Knowledge Sharing: Dynamically Change Dimension on Category Axis


I’d like to share with you a technique that I’ve developed for pitching agains a Qlik solution that showed this feature: You can put a visual on a page, e.g. bars for revenue, and then select from a slicer the dimension from which the categories come for drawing the bars.

Ultimately I came up with a fully dynamic chart area Dynamic Diagrams.pbix (509.4 KB). You can:

  • Change the dimension for the categories from a slicer, e.g. by product, by customer, by salesperson etc. in the same chart. I call this technique Dynamic Category Axis (DCA).
  • Change the number of bars/data-points shown from a slicer. I call this technique Top N Slicer (TNS).
  • Change the measure shown from a slicer, e.g. revenue current period, revenue previous period, YoY variation, etc. with correct data format like currency, percentage, etc. fully functional.
  • Change visualization type between bar chart, column chart, pie chart, line chart etc.
  • Chart title dynamically adjusts to what you actually see
  • Cross-filtering with other charts fully functional
  • Pin to Dashboard fully functional

    You can play around with the file to experience the effect. Remember: In Power BI Desktop you need to Ctrl-click on the buttons to change the chart type, in the web-browser it’s a normal click. If this is usefull for you, please share the use cases and user feedback. Of course, in a real-life scenario it’s not always usefull to combine all these techniques on the same page. Let me know if you are interested in more detailed steps how to apply each of these techniques.

Thanks to @Melissa for the extended date table!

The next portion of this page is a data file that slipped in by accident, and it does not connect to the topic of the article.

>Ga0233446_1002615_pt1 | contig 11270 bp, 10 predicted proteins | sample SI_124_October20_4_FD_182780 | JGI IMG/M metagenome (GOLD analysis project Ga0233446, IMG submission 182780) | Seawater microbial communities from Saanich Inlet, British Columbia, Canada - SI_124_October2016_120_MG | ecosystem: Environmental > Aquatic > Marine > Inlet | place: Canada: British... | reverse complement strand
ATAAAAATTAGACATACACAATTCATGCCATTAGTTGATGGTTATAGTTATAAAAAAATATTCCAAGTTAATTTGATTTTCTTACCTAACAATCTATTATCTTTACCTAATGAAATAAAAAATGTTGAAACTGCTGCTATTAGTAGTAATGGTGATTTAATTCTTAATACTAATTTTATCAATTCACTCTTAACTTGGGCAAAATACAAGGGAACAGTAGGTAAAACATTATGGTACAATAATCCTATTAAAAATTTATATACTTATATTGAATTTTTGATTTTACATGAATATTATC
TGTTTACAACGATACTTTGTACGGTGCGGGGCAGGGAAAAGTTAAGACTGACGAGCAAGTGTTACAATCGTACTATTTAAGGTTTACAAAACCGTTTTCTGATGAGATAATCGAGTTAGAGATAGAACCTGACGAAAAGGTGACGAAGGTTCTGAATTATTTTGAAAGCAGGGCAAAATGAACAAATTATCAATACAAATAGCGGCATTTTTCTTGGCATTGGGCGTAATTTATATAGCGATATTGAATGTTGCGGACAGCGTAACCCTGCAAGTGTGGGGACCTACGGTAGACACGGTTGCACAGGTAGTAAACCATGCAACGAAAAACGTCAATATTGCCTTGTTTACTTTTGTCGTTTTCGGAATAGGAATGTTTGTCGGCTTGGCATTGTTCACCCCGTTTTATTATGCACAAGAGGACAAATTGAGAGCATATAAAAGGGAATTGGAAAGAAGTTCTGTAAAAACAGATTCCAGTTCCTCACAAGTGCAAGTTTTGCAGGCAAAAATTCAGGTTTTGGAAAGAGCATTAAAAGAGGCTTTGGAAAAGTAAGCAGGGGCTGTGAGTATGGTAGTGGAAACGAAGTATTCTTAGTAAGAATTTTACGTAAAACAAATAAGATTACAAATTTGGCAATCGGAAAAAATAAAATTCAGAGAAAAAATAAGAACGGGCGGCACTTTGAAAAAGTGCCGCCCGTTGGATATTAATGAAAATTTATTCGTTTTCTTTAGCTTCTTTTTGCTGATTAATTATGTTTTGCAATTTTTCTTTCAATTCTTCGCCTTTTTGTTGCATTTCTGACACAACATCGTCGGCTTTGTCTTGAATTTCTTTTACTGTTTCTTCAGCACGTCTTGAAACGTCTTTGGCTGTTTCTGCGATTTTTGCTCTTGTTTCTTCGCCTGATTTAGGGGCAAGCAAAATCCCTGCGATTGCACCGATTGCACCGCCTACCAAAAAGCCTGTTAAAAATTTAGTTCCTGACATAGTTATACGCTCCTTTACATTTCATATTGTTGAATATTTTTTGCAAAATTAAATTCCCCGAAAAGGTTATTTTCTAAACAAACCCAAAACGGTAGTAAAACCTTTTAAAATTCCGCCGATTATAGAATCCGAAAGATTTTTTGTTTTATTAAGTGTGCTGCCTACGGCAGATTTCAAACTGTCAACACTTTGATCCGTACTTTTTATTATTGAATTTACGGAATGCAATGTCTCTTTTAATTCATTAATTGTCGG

Great one @Martin :+1:

I first saw a technique for creating dynamic axis over a year ago presented by Robin Abramson (Pragmatic Works), that was based on an Unpivoted Attribute table with a bidirectional relationship to the fact table.

You have chosen another route by creating inactive relationships between your Display- (the dynamic axis) and dimension tables. I will definitely explore that further.

Thanks for sharing it with the Community!

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Thank you, @Melissa !

Yes, intially you have to put all those USERELATIONSHIP into your measures to make my approach work. Then it integrates very naturally with the Power BI concepts. Performance is very well and you keep all functionality like crossfiltering, normal filter pane filtering, and you can combine it with calculation groups. So, once it is set up, using it works as inuitive as using calculation groups.

The file shows plain vanilla the techniques and the steps required. In a customer-facing report you would privide a single set of measures with straight-forward names that check whether the ‘Display’ table is filtered and then activate a relationship or just calculate the base measure.

I’m curious to see where this technique will go!


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For those of you looking for how-to instructions, Parker Stevens just published a video on Youtube explaining the same technique for switching the categories axis: